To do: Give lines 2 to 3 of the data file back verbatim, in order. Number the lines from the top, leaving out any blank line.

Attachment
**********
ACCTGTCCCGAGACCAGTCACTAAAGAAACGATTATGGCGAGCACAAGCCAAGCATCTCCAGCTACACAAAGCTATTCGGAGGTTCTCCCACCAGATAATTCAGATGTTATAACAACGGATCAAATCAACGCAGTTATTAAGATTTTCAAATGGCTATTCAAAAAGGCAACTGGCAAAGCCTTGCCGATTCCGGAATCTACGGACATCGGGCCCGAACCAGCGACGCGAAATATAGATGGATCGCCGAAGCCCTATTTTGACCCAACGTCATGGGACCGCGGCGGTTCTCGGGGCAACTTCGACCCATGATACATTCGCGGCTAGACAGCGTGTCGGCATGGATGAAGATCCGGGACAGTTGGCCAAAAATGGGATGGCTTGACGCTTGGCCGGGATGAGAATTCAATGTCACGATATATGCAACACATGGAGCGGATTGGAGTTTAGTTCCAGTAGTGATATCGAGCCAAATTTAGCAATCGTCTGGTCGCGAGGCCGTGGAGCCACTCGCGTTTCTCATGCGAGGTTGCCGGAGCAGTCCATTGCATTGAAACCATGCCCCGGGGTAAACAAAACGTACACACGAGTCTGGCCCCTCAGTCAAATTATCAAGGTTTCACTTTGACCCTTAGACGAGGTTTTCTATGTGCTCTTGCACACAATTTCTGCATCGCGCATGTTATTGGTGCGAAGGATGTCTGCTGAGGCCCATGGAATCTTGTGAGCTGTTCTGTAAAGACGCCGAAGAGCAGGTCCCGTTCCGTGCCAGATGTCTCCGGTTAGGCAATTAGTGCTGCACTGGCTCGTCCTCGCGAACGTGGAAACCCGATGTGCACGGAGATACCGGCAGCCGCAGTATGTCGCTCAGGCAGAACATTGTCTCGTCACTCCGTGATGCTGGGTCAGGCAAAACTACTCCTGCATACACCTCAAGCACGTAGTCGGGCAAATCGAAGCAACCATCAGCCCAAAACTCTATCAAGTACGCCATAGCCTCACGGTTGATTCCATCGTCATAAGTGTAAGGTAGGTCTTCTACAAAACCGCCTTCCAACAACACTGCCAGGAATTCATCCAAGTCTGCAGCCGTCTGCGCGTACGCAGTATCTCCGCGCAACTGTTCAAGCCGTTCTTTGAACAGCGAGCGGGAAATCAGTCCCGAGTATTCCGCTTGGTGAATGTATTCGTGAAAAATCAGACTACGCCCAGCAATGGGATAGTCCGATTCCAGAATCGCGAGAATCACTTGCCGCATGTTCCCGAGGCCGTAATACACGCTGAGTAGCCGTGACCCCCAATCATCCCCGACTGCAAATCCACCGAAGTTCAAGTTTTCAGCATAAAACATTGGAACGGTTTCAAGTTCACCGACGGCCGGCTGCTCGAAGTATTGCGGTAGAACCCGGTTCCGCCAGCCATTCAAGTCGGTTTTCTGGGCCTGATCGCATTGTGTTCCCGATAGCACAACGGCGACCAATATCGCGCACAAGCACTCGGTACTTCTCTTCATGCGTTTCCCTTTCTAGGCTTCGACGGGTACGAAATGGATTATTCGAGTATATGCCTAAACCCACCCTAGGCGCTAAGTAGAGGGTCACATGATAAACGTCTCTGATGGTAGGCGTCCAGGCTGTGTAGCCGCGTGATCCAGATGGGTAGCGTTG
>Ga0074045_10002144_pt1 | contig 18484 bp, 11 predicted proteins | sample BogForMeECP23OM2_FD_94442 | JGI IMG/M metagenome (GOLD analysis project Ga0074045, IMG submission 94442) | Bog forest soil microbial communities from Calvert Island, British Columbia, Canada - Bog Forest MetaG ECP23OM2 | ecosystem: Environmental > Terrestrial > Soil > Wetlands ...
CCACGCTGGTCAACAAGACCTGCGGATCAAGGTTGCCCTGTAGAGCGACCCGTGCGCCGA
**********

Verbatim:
>Ga0074045_10002144_pt1 | contig 18484 bp, 11 predicted proteins | sample BogForMeECP23OM2_FD_94442 | JGI IMG/M metagenome (GOLD analysis project Ga0074045, IMG submission 94442) | Bog forest soil microbial communities from Calvert Island, British Columbia, Canada - Bog Forest MetaG ECP23OM2 | ecosystem: Environmental > Terrestrial > Soil > Wetlands ...
CCACGCTGGTCAACAAGACCTGCGGATCAAGGTTGCCCTGTAGAGCGACCCGTGCGCCGA